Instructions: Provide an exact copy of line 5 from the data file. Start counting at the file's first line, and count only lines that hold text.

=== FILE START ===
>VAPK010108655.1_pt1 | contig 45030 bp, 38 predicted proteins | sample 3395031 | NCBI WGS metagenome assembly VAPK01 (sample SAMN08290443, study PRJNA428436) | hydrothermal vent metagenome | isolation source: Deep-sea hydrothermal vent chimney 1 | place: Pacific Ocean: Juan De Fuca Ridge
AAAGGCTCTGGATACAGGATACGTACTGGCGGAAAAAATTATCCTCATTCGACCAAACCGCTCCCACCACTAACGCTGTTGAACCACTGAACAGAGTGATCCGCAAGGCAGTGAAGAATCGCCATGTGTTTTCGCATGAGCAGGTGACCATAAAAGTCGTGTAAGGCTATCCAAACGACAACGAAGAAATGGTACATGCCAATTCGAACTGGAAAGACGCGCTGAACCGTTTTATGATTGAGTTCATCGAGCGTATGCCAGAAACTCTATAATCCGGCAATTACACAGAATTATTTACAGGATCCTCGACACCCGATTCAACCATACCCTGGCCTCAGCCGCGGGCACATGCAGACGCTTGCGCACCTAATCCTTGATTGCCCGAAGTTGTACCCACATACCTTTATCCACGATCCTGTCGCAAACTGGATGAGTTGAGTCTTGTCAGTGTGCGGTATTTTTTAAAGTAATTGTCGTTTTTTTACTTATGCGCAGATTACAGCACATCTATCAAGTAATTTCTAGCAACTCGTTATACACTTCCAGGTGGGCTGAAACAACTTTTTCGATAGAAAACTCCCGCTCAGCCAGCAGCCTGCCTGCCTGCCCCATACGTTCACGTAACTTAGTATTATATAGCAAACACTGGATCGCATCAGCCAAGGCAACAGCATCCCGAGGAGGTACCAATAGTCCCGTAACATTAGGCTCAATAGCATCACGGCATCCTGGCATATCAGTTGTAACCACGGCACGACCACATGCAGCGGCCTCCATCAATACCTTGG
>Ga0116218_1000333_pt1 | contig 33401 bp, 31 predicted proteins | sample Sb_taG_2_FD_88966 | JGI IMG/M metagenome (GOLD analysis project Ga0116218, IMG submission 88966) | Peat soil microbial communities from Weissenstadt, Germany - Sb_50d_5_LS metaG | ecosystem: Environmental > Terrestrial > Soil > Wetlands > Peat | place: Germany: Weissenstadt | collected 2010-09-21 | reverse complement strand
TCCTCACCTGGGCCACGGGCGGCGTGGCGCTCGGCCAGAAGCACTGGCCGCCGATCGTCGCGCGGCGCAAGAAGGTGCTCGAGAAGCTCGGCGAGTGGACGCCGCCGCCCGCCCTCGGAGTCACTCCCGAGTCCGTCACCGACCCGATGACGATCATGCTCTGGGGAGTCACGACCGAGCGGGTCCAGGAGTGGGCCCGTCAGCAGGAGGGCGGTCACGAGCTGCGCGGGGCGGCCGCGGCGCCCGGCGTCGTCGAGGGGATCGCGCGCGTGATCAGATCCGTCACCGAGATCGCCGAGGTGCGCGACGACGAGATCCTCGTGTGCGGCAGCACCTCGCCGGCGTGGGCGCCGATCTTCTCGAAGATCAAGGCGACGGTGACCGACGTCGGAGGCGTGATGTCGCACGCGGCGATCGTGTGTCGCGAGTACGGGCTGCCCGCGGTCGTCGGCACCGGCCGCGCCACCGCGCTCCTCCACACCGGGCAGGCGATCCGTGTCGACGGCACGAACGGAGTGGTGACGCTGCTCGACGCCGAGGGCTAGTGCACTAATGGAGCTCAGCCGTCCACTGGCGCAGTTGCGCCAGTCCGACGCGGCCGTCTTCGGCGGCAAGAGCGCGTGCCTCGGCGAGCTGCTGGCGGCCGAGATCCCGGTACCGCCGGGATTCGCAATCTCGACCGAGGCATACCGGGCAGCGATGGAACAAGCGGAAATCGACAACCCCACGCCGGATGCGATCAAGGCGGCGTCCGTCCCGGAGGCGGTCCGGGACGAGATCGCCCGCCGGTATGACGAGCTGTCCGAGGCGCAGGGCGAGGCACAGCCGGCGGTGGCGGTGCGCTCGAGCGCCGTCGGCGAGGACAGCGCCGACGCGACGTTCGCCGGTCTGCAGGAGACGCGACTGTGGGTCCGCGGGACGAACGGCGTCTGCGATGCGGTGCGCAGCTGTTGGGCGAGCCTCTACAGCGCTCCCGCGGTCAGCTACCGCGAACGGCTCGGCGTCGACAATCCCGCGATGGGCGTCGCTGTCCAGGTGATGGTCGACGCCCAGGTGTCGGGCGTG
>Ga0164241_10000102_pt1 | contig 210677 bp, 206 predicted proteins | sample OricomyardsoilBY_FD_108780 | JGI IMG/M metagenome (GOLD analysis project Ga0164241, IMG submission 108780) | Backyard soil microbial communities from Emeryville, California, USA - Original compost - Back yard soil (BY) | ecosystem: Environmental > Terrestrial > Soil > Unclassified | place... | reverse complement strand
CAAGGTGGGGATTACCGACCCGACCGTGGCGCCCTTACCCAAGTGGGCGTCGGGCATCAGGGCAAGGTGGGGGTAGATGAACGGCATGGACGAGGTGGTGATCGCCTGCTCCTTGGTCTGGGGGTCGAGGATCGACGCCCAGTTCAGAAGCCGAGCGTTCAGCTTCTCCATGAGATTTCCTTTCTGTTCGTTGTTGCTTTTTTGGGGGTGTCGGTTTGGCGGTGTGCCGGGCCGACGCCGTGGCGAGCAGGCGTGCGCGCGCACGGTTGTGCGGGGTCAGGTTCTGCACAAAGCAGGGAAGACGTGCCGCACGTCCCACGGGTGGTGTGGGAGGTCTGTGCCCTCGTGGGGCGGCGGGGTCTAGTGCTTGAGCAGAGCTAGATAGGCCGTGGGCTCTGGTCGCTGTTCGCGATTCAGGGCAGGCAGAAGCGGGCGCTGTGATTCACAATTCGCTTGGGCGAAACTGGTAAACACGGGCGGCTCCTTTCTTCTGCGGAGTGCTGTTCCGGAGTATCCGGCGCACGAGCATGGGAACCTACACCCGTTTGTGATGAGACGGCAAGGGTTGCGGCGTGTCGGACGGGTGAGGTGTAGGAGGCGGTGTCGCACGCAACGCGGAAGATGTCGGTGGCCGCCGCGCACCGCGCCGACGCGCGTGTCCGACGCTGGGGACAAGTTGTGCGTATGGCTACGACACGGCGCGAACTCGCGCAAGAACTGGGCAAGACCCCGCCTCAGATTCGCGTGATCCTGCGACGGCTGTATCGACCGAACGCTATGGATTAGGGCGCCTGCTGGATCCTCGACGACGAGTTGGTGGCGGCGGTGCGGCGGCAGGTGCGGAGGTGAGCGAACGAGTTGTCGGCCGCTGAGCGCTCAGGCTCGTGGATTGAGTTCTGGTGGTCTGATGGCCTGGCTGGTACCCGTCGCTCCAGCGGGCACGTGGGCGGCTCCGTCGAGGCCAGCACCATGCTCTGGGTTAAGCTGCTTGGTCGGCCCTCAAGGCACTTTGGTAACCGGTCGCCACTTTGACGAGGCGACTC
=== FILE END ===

>Ga0164241_10000102_pt1 | contig 210677 bp, 206 predicted proteins | sample OricomyardsoilBY_FD_108780 | JGI IMG/M metagenome (GOLD analysis project Ga0164241, IMG submission 108780) | Backyard soil microbial communities from Emeryville, California, USA - Original compost - Back yard soil (BY) | ecosystem: Environmental > Terrestrial > Soil > Unclassified | place... | reverse complement strand